“So that kind of spurred me on to do the Commonwealth Games. To be honest, they mentioned some of my childhood stuff, going round to visit my grandad. And they said he apologised. They couldn’t know that. He apologised for being drunk.”

As Sherrington looked back on his life, you could sense he felt one phase of it had come to an end. To an extent, sportsmen always feel that way when a major tournament for which they have prepared for years is over, but this time there may be something more to it. In the Royal Marines you are given a draft, or assignment, lasting two years. Sherrington has had several two-year sports drafts, and after the Olympics he was very keen to get another one, to enable him to fight on to the Commonwealth Games.

Yesterday, though, with that tournament behind him, his emphasis was different: although he would not commit himself when asked if he would remain in judo until the next Olympics, instead of hoping for another sporting secondment, he talked about how much he missed the more usual duties of a marine.

“I have to speak with my bosses after this,” he said when asked about his chances of being in Rio in 2016. “You have to remember I’m a Royal Marine and I haven’t been doing what I wanted to do.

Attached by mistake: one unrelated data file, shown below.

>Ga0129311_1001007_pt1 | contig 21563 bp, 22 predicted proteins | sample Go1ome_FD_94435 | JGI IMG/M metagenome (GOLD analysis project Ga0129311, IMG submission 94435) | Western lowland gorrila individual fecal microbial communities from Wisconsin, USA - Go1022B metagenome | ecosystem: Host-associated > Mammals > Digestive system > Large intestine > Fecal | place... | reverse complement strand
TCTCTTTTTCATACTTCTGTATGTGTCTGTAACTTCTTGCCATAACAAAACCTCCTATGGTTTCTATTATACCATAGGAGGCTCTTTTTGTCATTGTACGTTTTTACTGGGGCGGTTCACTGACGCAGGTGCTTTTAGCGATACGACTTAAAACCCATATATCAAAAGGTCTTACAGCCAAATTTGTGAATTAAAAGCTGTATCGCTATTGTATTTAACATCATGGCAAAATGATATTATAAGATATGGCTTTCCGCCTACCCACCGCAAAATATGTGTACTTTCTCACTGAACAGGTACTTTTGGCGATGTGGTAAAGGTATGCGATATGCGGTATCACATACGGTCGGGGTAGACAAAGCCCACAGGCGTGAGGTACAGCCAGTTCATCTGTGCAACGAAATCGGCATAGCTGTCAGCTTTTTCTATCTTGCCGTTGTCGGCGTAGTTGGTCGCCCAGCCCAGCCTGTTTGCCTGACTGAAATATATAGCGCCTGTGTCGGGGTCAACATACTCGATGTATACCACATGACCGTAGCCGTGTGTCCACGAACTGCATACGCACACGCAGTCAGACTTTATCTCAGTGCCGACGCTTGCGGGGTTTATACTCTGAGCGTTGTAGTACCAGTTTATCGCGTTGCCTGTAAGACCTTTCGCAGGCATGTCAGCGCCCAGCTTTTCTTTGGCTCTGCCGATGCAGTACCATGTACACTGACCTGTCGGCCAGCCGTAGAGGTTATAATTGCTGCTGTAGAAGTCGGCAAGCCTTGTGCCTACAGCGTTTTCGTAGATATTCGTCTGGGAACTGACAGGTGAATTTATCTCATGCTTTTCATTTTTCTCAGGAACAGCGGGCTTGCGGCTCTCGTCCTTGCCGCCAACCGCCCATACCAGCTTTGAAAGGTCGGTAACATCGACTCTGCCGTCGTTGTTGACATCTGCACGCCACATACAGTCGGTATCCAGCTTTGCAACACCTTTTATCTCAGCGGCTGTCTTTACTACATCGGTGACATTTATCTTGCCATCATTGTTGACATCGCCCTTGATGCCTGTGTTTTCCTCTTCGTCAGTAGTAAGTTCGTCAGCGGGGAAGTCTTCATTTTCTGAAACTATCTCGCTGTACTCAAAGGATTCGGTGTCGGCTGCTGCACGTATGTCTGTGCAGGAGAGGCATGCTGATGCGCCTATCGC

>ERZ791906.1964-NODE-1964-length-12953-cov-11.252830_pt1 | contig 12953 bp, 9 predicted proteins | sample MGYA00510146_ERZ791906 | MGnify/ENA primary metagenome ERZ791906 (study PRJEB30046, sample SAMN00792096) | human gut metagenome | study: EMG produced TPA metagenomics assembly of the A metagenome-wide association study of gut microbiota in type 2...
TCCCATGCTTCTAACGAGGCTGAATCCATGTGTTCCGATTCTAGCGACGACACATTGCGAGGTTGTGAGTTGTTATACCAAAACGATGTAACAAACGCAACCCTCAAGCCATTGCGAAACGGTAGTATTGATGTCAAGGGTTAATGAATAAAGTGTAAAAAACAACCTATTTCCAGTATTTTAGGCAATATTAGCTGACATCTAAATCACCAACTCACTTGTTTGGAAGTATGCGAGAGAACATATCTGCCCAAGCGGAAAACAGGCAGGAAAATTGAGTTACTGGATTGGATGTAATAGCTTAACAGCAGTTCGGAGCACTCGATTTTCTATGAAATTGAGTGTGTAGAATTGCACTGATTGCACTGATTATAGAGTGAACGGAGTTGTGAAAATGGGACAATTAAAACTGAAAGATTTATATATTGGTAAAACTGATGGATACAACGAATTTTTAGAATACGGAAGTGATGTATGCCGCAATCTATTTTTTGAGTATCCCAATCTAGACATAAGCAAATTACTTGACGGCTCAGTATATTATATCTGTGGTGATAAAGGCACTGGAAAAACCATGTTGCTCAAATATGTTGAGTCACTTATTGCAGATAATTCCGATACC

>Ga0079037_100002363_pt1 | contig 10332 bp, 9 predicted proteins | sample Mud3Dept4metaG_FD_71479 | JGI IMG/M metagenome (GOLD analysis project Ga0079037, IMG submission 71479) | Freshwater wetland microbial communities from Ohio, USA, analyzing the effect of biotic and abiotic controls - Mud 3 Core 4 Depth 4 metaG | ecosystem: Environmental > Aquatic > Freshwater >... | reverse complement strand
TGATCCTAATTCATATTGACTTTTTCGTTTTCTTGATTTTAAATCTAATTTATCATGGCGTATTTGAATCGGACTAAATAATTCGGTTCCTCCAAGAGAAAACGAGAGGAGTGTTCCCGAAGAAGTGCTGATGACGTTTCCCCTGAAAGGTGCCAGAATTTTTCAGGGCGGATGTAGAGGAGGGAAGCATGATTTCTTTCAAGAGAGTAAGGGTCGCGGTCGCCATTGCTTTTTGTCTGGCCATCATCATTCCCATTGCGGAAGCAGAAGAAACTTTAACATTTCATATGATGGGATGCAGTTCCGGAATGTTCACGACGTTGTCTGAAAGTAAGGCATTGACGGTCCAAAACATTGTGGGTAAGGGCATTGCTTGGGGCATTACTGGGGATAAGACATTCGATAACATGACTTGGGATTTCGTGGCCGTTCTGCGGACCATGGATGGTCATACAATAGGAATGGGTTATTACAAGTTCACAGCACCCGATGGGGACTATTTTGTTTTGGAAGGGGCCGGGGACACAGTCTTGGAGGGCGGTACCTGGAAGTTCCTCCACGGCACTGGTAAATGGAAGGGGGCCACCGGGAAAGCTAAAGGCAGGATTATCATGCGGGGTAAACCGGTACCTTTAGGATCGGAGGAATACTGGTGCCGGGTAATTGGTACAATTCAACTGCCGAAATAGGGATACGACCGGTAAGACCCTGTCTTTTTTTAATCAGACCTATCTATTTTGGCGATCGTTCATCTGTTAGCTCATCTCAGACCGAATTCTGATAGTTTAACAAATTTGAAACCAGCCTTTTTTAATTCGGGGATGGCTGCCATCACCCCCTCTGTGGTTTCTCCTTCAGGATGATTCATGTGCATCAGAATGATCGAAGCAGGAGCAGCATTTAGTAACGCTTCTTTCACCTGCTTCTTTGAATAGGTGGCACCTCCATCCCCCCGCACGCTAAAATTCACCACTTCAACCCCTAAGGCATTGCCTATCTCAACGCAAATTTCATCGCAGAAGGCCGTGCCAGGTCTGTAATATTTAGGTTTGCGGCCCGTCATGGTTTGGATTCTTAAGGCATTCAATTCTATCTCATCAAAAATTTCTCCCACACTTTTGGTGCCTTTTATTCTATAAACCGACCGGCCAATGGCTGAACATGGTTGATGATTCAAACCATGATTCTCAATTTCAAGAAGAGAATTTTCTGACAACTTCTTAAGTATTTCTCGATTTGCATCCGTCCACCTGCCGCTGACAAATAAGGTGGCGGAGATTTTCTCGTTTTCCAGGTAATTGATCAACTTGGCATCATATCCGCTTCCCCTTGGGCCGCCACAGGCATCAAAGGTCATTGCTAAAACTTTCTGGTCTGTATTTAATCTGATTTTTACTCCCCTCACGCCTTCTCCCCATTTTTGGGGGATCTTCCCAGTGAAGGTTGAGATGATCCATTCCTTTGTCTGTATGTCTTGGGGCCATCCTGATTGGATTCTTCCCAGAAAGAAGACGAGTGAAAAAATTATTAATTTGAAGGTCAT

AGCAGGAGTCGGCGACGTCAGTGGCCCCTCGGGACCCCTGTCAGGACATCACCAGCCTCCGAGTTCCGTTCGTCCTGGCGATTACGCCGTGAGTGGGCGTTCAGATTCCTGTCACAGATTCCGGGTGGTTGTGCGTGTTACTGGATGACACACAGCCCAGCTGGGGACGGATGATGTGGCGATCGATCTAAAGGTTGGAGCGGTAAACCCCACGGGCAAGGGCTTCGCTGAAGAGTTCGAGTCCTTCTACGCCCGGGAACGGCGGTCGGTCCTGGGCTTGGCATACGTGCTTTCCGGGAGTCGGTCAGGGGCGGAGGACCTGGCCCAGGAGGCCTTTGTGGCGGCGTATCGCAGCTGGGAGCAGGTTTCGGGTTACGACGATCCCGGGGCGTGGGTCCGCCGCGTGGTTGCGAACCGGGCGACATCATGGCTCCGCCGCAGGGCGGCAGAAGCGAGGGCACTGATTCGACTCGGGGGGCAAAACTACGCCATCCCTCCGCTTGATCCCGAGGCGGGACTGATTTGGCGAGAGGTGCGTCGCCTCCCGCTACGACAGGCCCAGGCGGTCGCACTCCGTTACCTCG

“I’ve done a great job as a PR ambassador for the Marines and part of me wants to go back and be with the boys. I really miss being with the boys. I miss holding my rifle. I miss getting my uniform on.

“It’s been a long time out for me. Now I weigh 130 kilos. I can’t be a Royal Marine at 130 kilos – I’m far too heavy. I need to be able to run 30 miles. I could, but not in the time needed with the kit.

“Being a Royal Marine Commander is everything to me. I started life as a strangely-shaped chubby kid, all these big long limbs. I didn’t do as well at school as I should have done.

“So passing my Royal Marines course was everything to me. It changed me forever and turned me into the man I am today and allowed me to go into judo and progress the way I have.

“My judo career has been ridiculous: I’ve only done it for nine years. Starting as a green belt with no clue, to being an Olympian and also a Commonwealth champion. I would never have done this without being a Royal Marine.”

While he has spent time in the relatively safe environment of judo halls, Sherrington has also seen service in Iraq, Norway and Canada, among many other places. Although he did not serve in Afghanistan, one of his closest and oldest friends, Liam Elms, died on active duty there at the end of 2008. Such losses have strengthened the big man’s emotional bonds with the Royal Marines, and perhaps, in the not-too-distant future, those bonds will prove stronger than his attachment to judo.

“I never planned on doing judo,” he added. “This whole thing was a crazy idea that I just rolled with.

“I’ve done many deployments all over the world with the Marines before I started the judo. You don’t join the Royal Marines to go and do something else, but for me this was a chance to show the world what the Royal Marines are capable of.

“Adapt and overcome. A lot of it was hard for me, because you’re doing something that is not what you want to do.

“I could push on forever, but in my heart I want to be a Royal Marine.”